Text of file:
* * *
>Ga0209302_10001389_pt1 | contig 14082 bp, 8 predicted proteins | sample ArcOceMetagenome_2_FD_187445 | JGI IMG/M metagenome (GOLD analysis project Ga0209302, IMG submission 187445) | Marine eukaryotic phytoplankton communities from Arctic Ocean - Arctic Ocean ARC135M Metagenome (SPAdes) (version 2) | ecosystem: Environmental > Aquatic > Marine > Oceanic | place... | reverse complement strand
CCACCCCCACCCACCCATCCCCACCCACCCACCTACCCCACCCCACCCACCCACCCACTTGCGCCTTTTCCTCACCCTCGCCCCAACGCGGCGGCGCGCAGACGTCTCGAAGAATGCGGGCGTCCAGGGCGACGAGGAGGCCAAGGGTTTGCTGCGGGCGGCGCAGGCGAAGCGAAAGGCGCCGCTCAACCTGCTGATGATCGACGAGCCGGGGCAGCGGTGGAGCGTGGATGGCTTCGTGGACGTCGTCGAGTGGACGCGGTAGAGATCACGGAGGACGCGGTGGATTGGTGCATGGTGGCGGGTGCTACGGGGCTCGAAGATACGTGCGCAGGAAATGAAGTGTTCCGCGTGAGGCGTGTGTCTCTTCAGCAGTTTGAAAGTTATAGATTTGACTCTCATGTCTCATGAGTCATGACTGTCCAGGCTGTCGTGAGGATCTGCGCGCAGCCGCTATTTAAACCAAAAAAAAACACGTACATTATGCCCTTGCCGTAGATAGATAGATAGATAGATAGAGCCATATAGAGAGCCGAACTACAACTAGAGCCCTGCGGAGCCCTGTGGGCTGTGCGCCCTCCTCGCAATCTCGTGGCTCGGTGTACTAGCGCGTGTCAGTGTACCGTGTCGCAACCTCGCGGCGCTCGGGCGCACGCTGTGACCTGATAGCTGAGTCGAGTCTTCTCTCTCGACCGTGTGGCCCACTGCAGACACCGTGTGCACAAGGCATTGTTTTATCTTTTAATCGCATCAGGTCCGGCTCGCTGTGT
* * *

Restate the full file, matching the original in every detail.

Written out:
>Ga0209302_10001389_pt1 | contig 14082 bp, 8 predicted proteins | sample ArcOceMetagenome_2_FD_187445 | JGI IMG/M metagenome (GOLD analysis project Ga0209302, IMG submission 187445) | Marine eukaryotic phytoplankton communities from Arctic Ocean - Arctic Ocean ARC135M Metagenome (SPAdes) (version 2) | ecosystem: Environmental > Aquatic > Marine > Oceanic | place... | reverse complement strand
CCACCCCCACCCACCCATCCCCACCCACCCACCTACCCCACCCCACCCACCCACCCACTTGCGCCTTTTCCTCACCCTCGCCCCAACGCGGCGGCGCGCAGACGTCTCGAAGAATGCGGGCGTCCAGGGCGACGAGGAGGCCAAGGGTTTGCTGCGGGCGGCGCAGGCGAAGCGAAAGGCGCCGCTCAACCTGCTGATGATCGACGAGCCGGGGCAGCGGTGGAGCGTGGATGGCTTCGTGGACGTCGTCGAGTGGACGCGGTAGAGATCACGGAGGACGCGGTGGATTGGTGCATGGTGGCGGGTGCTACGGGGCTCGAAGATACGTGCGCAGGAAATGAAGTGTTCCGCGTGAGGCGTGTGTCTCTTCAGCAGTTTGAAAGTTATAGATTTGACTCTCATGTCTCATGAGTCATGACTGTCCAGGCTGTCGTGAGGATCTGCGCGCAGCCGCTATTTAAACCAAAAAAAAACACGTACATTATGCCCTTGCCGTAGATAGATAGATAGATAGATAGAGCCATATAGAGAGCCGAACTACAACTAGAGCCCTGCGGAGCCCTGTGGGCTGTGCGCCCTCCTCGCAATCTCGTGGCTCGGTGTACTAGCGCGTGTCAGTGTACCGTGTCGCAACCTCGCGGCGCTCGGGCGCACGCTGTGACCTGATAGCTGAGTCGAGTCTTCTCTCTCGACCGTGTGGCCCACTGCAGACACCGTGTGCACAAGGCATTGTTTTATCTTTTAATCGCATCAGGTCCGGCTCGCTGTGT